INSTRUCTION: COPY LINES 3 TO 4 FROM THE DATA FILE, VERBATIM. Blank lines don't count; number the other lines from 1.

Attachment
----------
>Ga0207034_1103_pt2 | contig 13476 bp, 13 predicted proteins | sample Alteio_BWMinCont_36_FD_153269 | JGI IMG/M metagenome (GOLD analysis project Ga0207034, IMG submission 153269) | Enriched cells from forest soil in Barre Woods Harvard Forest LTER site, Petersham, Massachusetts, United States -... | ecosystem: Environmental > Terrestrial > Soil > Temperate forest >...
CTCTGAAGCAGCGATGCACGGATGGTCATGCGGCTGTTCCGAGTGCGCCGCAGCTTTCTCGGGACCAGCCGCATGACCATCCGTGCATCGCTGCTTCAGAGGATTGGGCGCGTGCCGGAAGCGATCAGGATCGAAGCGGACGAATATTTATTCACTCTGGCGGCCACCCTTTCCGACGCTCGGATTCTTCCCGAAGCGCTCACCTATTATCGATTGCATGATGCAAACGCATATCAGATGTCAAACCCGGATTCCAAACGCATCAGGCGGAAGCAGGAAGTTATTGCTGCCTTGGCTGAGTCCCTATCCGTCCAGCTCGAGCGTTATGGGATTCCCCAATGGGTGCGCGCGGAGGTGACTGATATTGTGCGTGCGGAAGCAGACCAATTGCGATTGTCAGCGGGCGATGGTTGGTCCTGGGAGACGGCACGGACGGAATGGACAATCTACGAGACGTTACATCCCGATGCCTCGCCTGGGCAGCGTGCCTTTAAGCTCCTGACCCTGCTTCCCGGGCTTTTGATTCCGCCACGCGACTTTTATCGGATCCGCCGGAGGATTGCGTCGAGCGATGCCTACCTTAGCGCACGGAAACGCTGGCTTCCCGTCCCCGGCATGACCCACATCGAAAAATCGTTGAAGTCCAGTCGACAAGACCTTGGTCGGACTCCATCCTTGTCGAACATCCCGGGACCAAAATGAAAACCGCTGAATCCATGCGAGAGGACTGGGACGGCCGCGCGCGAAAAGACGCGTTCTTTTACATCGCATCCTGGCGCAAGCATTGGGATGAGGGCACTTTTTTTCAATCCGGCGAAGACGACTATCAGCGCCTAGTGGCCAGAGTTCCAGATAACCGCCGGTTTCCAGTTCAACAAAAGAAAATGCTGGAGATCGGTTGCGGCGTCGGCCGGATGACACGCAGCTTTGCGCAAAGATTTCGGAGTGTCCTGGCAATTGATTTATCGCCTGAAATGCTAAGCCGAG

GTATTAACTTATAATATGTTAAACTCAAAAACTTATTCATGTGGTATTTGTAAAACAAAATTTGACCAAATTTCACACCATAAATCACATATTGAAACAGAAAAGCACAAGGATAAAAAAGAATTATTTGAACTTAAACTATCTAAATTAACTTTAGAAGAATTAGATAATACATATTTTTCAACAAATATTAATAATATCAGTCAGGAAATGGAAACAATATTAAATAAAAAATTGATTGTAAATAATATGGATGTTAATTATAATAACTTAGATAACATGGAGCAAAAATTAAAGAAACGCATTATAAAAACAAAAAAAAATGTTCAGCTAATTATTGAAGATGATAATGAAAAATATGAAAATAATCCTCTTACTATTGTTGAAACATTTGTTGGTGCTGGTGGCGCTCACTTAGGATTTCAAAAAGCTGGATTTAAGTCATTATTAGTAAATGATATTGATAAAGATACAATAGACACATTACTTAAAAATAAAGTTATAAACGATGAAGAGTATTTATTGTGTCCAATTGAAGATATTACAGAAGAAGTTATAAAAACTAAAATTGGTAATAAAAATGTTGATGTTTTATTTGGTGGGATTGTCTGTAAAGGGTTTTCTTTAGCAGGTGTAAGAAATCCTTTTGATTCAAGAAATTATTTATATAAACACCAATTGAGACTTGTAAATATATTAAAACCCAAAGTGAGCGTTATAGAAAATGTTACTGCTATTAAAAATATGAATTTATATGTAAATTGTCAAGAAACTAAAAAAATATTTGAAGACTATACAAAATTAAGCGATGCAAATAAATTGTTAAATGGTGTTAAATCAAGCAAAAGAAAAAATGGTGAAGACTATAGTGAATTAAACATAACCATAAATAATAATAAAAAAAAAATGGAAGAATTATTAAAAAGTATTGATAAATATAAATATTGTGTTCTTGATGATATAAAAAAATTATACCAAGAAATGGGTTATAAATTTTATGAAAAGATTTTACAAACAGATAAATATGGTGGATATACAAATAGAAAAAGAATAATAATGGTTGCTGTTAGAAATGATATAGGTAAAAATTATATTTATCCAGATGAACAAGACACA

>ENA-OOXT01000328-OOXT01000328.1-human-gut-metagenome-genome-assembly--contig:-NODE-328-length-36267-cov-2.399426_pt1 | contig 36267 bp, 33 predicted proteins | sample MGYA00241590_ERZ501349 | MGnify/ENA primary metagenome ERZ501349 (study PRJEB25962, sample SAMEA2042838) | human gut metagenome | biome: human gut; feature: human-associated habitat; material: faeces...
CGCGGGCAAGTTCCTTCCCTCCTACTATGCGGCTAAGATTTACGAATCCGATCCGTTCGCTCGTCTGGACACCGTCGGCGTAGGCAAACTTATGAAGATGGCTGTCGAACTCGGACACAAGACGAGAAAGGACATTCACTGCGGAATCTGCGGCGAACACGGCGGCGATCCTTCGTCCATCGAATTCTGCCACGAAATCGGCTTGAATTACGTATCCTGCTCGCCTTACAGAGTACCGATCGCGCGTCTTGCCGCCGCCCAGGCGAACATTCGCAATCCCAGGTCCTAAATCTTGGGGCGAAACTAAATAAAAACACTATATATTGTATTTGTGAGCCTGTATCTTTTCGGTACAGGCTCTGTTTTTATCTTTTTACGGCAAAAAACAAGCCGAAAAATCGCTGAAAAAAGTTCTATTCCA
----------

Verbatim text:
GTATTAACTTATAATATGTTAAACTCAAAAACTTATTCATGTGGTATTTGTAAAACAAAATTTGACCAAATTTCACACCATAAATCACATATTGAAACAGAAAAGCACAAGGATAAAAAAGAATTATTTGAACTTAAACTATCTAAATTAACTTTAGAAGAATTAGATAATACATATTTTTCAACAAATATTAATAATATCAGTCAGGAAATGGAAACAATATTAAATAAAAAATTGATTGTAAATAATATGGATGTTAATTATAATAACTTAGATAACATGGAGCAAAAATTAAAGAAACGCATTATAAAAACAAAAAAAAATGTTCAGCTAATTATTGAAGATGATAATGAAAAATATGAAAATAATCCTCTTACTATTGTTGAAACATTTGTTGGTGCTGGTGGCGCTCACTTAGGATTTCAAAAAGCTGGATTTAAGTCATTATTAGTAAATGATATTGATAAAGATACAATAGACACATTACTTAAAAATAAAGTTATAAACGATGAAGAGTATTTATTGTGTCCAATTGAAGATATTACAGAAGAAGTTATAAAAACTAAAATTGGTAATAAAAATGTTGATGTTTTATTTGGTGGGATTGTCTGTAAAGGGTTTTCTTTAGCAGGTGTAAGAAATCCTTTTGATTCAAGAAATTATTTATATAAACACCAATTGAGACTTGTAAATATATTAAAACCCAAAGTGAGCGTTATAGAAAATGTTACTGCTATTAAAAATATGAATTTATATGTAAATTGTCAAGAAACTAAAAAAATATTTGAAGACTATACAAAATTAAGCGATGCAAATAAATTGTTAAATGGTGTTAAATCAAGCAAAAGAAAAAATGGTGAAGACTATAGTGAATTAAACATAACCATAAATAATAATAAAAAAAAAATGGAAGAATTATTAAAAAGTATTGATAAATATAAATATTGTGTTCTTGATGATATAAAAAAATTATACCAAGAAATGGGTTATAAATTTTATGAAAAGATTTTACAAACAGATAAATATGGTGGATATACAAATAGAAAAAGAATAATAATGGTTGCTGTTAGAAATGATATAGGTAAAAATTATATTTATCCAGATGAACAAGACACA

>ENA-OOXT01000328-OOXT01000328.1-human-gut-metagenome-genome-assembly--contig:-NODE-328-length-36267-cov-2.399426_pt1 | contig 36267 bp, 33 predicted proteins | sample MGYA00241590_ERZ501349 | MGnify/ENA primary metagenome ERZ501349 (study PRJEB25962, sample SAMEA2042838) | human gut metagenome | biome: human gut; feature: human-associated habitat; material: faeces...